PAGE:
Back in June 2014, I bought this LTD Vintage-214M bass guitar for less than £300. I chose the LTD as I was impressed with the ST-213 HSS M which became マミカスター. As expected, the built was good and her tone was just solid. She looked like this when I first bought her, and I called her TIMO-chan, for obvious reasons:
She then underwent her first transformation by way of a new anodised Fender pickguard for the Precision bass which I bought on eBay, and her final (probably) makeover with gold racing stripes, as well as Schaller strap locks.
The racing stripes decal was found on eBay from a seller called factoryofvinyl in Mexico. I have to say I was a bit apprehensive to buy it, but it was only USD5. What can go wrong, eh. After choosing the gold coloured one (there is a selection to choose from), it finally arrived about 3 weeks later. Using a photo of TIMO’s Precision bass as a guide to get the angle right, I was good to go.
Like for like, its full width is a few millimetres less than the one on BLUETUS. Also, to use BLUETUS as a guide, I wasn’t going to have the vinyl decal go all the way the back of the bass. First of all, I wiped the bass clean to ensure there is no dust. I then positioned the racing stripe at the correct angle, as guided by the photo in the magazine. The decal was then fixed into position with masking tape. I also used another strip of masking tape as a guide to the actual angle of the stripe in case I had to position the stripe free hand. Using a hard card, I removed any air bubbles on the decal as best as I could. The decal is then trimmed at the ends with a very sharp pair of scissors for a clean straight cut.
The decal is actually held in position by a clear film which is not to be removed until the end. The backing paper is carefully removed partially and the actual decal is placed on the body of the bass. Remove any bubbles with the firm card. It was looking quite good even at this point as the position is being held by the masking tape.
Once half the decal is stuck onto the bass, I removed the masking tape and the rest of the backing paper. I then gently remove the clear film and used a cloth to really ensure the decal is stuck on the bass. Check out the end of the stripes, just like how it is on BLUETUS. And here is TIMO-chan with her new racing stripes. I am well chuffed with the results!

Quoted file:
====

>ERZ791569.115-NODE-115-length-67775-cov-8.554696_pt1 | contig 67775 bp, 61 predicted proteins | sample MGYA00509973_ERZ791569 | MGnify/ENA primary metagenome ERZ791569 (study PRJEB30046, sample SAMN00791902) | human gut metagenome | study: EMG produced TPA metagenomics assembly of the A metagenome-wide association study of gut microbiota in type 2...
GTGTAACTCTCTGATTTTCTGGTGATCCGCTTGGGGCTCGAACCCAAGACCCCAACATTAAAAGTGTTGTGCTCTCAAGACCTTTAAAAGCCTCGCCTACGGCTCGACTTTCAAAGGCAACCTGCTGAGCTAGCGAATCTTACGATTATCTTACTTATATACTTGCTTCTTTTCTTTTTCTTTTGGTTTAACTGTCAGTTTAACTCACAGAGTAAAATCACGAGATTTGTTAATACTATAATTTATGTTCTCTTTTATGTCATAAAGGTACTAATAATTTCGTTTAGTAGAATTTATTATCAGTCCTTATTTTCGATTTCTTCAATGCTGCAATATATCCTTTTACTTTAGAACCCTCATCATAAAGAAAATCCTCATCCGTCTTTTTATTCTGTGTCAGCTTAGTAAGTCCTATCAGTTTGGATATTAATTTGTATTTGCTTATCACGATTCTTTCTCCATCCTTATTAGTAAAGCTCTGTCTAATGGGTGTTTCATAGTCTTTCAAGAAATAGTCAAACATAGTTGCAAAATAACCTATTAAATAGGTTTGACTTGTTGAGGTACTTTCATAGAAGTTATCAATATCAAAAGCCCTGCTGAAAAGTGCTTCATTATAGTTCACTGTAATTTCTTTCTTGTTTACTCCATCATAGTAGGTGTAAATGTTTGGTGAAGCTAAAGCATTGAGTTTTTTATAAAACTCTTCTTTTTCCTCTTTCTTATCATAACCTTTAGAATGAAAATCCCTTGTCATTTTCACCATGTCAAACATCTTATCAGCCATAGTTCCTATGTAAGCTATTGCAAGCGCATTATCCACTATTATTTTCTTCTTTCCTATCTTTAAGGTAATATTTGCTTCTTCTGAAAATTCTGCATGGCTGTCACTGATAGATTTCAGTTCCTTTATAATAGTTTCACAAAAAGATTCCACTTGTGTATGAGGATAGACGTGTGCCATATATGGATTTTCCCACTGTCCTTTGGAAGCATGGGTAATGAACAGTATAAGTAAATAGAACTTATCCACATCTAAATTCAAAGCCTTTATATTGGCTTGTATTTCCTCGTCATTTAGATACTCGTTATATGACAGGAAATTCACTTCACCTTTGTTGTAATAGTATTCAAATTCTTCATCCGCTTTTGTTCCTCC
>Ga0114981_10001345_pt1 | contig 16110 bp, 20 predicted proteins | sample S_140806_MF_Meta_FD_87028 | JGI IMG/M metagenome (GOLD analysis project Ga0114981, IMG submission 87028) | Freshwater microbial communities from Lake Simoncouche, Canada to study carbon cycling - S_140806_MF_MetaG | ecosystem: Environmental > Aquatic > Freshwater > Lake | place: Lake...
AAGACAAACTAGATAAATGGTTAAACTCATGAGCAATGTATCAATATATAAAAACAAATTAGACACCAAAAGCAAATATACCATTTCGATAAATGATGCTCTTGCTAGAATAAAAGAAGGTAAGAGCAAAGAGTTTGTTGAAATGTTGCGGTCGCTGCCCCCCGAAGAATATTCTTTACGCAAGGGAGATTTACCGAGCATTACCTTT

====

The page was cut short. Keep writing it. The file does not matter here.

And this is what she looks like now:
TIMO-chan has an alder body and a two-piece bolt-on maple neck. She already sounded ace out of the box, and even better after my brother gave her a simple set up. I was told that her neck was a bit bowed but she was fixed as best as he could (I haven’t had her done up by Steve yet) as I didn’t have a large enough Allen wrench for her truss rod. The neck otherwise felt fine, and the XJ frets didn’t need their edges filing. Kudos to the QC.
I am no bass player but slapping the strings seemed, umm… easy. The pup config was similar to a Deluxe Precision, comprising a J-styled bridge pup and a central P-styled pup, both of them of the OEM variety designed by ESP (the LDJ and LDP, respectively). Plugged into my Behringer bass head through an 18″ speaker, her tone ranges from a low growl to quiet(ish) sweetness. The bridge was robust and it didn’t matter that this wasn’t a string-thru body.
As for the electronics config, the knobs are pretty much vol/vol/tone. As for any future mods, I may consider getting Fender Noiseless bridge J-styled pup for her. As I am already happy with her bridge, I won’t be on the lookout for a BadAss any time soon, if at all.
Check out this cover I made of SCANDAL’s Standard using TIMOchan:
TIMOchan’s current specs (as listed by ESP):
Construction: Bolt-on neck
Fingerboard radius: 400mm
Nut width: 42mm
Nut type: Moulded
Neck contour: Thin U
Frets/Type: 21 XJ
Hardware colour: Chrome
Strap button: Schaller security strap locks
Tuners: LTD Vintage
Bridge: LTD DB-4
Neck pickup: ESP-designed LDP
Bridge pickup: ESP-designed LDJ
Electronics layout: Vol/Vol/Tone